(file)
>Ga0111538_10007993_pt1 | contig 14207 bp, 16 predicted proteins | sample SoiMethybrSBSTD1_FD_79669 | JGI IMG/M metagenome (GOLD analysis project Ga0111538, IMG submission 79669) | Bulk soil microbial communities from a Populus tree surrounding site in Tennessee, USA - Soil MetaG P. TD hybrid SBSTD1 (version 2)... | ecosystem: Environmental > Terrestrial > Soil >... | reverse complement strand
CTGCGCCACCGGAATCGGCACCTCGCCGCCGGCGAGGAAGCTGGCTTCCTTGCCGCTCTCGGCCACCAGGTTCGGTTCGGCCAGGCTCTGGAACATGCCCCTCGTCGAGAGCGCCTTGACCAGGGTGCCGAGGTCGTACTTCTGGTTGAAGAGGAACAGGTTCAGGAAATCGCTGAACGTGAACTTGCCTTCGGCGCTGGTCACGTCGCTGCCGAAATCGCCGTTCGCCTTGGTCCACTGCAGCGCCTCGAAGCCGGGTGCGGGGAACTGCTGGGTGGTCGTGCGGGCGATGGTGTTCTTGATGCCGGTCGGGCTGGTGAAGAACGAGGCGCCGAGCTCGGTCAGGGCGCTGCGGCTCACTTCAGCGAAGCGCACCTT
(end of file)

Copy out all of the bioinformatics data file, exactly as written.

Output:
>Ga0111538_10007993_pt1 | contig 14207 bp, 16 predicted proteins | sample SoiMethybrSBSTD1_FD_79669 | JGI IMG/M metagenome (GOLD analysis project Ga0111538, IMG submission 79669) | Bulk soil microbial communities from a Populus tree surrounding site in Tennessee, USA - Soil MetaG P. TD hybrid SBSTD1 (version 2)... | ecosystem: Environmental > Terrestrial > Soil >... | reverse complement strand
CTGCGCCACCGGAATCGGCACCTCGCCGCCGGCGAGGAAGCTGGCTTCCTTGCCGCTCTCGGCCACCAGGTTCGGTTCGGCCAGGCTCTGGAACATGCCCCTCGTCGAGAGCGCCTTGACCAGGGTGCCGAGGTCGTACTTCTGGTTGAAGAGGAACAGGTTCAGGAAATCGCTGAACGTGAACTTGCCTTCGGCGCTGGTCACGTCGCTGCCGAAATCGCCGTTCGCCTTGGTCCACTGCAGCGCCTCGAAGCCGGGTGCGGGGAACTGCTGGGTGGTCGTGCGGGCGATGGTGTTCTTGATGCCGGTCGGGCTGGTGAAGAACGAGGCGCCGAGCTCGGTCAGGGCGCTGCGGCTCACTTCAGCGAAGCGCACCTT